Estoril F1 Grand Prix back on track?

By Brendan de Beer, in Sport · 14-11-2013 14:29:00 · 0 Comments
Estoril F1 Grand Prix back on track?

Steeped in history, such as when Nikki Lauda claimed his third and final Formula 1 world driver’s championship in 1984, or in 1993 when Michael Schumacher secured his only win of the season in his Benetton Ford, the Autodrómo Fernanda Pires da Silva in Estoril learned this week it had joined a restricted list of circuits deemed capable of hosting a Formula 1 Grand Prix race.

Following a visit in August by the chief circuit inspector of the world governing body of motorsport, the Estoril Circuit was this week officially notified that it had been handed a Grade 1 licence.
This certification now allows it to host Formula 1 Grand Prix races if it were to launch a bid to do so.
The last Grand Prix staged at the venue was in 1996 when Canadian Jacques Villeneuve, driving a Williams-Renault, won the race after an audacious overtaking manoeuvre on Michael Schumacher, which he executed to perfection on the final turn of the race.
The door permitting a theoretical return to the good old days was opened when Charlie Withing, Chief Inspector at the Fédération Internationale de l’Automobile (FIA) gave the circuit a glowing recommendation following a visit on 7 August: “The general state of the track is very good and I have no hesitation in recommending that a Grade 1 licence be issued.”
The licence will be valid until the summer of 2016, Parpública, the state-run holding management company which owns the track, said earlier this week.
The Estoril Circuit has, since 2000, held a Grade 2+1T licence, which placed it in the third tier of FIA homologised circuits. But with this upgrade by two levels, Estoril is now the only circuit in the country to hold this maximum rating. The licence held by the Algarve circuit in Portimão (which expires in 2015) places it in the third tier which, at best, only allows it to host testing and practice sessions and less prominent events on the international motorsport calendar.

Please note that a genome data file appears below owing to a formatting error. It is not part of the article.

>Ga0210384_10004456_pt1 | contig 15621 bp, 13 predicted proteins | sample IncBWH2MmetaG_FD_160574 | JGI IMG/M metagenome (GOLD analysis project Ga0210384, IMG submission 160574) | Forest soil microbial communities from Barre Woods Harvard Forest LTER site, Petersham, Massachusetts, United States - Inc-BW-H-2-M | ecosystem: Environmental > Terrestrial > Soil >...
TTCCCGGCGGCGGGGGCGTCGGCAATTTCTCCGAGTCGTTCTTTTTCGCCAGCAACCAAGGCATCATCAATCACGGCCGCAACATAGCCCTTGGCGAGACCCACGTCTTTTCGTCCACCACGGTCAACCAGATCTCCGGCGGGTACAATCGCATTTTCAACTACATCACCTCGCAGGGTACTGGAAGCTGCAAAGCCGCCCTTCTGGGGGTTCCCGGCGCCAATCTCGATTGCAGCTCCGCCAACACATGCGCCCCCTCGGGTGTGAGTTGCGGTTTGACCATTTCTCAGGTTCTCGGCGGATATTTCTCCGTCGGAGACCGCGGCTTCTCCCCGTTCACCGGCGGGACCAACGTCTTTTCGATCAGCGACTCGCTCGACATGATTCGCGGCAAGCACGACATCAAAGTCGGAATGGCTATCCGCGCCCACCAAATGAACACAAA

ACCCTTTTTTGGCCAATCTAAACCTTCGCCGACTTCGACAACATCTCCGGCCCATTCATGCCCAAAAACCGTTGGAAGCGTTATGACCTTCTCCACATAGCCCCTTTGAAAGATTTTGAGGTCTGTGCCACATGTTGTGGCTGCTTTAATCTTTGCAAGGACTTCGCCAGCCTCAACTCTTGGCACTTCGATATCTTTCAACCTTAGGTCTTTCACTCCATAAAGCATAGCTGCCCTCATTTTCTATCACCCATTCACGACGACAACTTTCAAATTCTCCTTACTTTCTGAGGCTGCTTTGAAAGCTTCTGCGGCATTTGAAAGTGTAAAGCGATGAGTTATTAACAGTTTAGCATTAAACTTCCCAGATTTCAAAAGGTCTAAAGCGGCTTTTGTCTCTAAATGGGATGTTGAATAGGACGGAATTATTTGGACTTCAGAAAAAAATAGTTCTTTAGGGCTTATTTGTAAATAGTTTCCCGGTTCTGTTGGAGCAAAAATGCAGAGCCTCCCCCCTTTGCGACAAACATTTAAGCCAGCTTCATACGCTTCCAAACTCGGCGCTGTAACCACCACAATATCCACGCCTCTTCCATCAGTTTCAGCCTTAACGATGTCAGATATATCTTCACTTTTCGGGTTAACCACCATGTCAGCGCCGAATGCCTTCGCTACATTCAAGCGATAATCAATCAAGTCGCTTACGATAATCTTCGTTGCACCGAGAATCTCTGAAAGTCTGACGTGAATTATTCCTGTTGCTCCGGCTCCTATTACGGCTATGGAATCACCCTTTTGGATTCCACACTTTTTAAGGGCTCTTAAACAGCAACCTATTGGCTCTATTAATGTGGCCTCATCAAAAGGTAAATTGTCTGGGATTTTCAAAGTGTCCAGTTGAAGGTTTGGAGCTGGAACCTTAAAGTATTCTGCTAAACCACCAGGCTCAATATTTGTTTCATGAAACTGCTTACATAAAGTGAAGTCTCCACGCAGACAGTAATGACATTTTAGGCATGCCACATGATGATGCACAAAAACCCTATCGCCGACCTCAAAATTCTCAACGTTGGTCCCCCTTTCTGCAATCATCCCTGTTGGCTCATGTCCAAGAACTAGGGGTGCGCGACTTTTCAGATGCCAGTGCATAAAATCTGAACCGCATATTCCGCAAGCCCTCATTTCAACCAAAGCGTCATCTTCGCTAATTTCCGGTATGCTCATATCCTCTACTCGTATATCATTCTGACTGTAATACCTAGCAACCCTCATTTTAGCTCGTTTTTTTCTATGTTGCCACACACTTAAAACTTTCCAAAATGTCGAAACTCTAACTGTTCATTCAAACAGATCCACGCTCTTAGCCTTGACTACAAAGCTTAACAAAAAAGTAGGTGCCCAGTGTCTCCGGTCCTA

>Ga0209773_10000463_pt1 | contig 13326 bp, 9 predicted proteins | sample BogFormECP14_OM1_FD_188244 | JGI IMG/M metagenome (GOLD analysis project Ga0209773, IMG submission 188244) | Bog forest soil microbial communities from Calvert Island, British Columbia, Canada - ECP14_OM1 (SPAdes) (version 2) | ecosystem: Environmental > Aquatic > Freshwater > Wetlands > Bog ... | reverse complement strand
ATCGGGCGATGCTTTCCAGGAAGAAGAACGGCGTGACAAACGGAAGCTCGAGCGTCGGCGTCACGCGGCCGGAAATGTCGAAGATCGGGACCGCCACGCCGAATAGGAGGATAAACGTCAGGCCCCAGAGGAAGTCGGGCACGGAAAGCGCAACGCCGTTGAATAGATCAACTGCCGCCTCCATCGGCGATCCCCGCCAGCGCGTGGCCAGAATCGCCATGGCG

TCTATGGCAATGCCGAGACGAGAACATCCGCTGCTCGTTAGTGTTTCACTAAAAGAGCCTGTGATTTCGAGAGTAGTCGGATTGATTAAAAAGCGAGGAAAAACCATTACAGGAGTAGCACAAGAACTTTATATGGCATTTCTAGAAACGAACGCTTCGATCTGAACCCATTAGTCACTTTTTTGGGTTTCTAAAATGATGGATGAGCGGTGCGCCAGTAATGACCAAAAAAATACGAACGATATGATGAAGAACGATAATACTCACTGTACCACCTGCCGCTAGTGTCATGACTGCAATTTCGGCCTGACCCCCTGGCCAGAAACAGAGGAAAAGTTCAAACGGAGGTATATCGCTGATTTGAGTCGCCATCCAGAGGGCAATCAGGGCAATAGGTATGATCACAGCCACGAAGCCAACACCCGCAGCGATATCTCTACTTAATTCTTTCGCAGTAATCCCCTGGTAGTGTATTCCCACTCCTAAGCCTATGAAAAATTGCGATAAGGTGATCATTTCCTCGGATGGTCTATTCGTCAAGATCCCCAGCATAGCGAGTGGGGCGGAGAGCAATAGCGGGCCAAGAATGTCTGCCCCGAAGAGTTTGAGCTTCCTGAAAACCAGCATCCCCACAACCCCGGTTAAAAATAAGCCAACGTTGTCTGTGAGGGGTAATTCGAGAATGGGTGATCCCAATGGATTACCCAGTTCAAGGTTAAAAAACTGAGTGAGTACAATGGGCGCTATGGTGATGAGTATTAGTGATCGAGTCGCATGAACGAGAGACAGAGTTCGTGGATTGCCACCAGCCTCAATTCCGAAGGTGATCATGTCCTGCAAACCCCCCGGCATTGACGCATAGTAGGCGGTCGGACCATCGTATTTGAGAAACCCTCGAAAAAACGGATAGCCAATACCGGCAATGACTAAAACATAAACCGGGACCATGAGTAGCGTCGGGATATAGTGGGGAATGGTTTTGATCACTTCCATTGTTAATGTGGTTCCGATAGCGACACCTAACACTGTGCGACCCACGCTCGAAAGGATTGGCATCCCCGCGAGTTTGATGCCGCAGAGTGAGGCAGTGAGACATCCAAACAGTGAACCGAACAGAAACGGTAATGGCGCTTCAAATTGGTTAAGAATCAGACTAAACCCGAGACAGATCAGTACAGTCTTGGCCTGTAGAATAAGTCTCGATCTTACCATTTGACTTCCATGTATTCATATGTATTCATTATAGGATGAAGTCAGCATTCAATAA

While talk of hosting a race at the track, located at the bottom of the Sintra mountain range, might be considered premature, the expansion of the Formula 1 World Championship calendar in 2014 to 22 races from the current 19 could mean that the FIA may in future consider staging more races in Europe.

Political and social unrest in the Middle East, plus funding problems at many of the other tracks, could also result in Estoril being called upon to host an impromptu Grand Prix, and at a reduced rate.
Reacting to the news, the Portuguese Automobile and Karting Federation (FPAK) said it would now work intensively on having Estoril included on Formula 1’s testing calendar for next season.
Testing usually takes place from late December to early March, with the Catalunya circuit (Barcelona) favoured by the FIA and teams due to the mild and relatively sunny weather.
FPAK President Manuel Mello Breyner said: “In the very least we want testing to take place here.”
He did however question whether it would be plausible to contemplate aiming one step higher by looking to host a Grand Prix at the circuit given the current economic climate.
“Could it be that Portugal is right now willing to pay the price of staging a Formula 1 Grand Prix?”, he questioned, making the obvious point that organising these events “costs of a lot of money.”
He also expressed concern over the dwindling number of races in Europe not boding well for Estoril in the long-term. In 2014, only seven of the 22 scheduled races will take place on the continent.
But Manuel Mello Breyner remained confident that Lisbon residents would not have to wait too long to hear the adrenalin-racing roar of Formula 1 cars driven by the likes of Vettel, Hamilton, Alsono and co.
“More testing is inevitable and with our winter weather, we will be in a strong position to bring teams over to Estoril.”
Cascais Mayor Carlos Carreiras was similarly also pleased with the news, saying he was “extremely satisfied” with the decelopment.
However, he called for temperance and said he was not convinced that Portugal could afford to host an event of this magnitude given its current financial woes.



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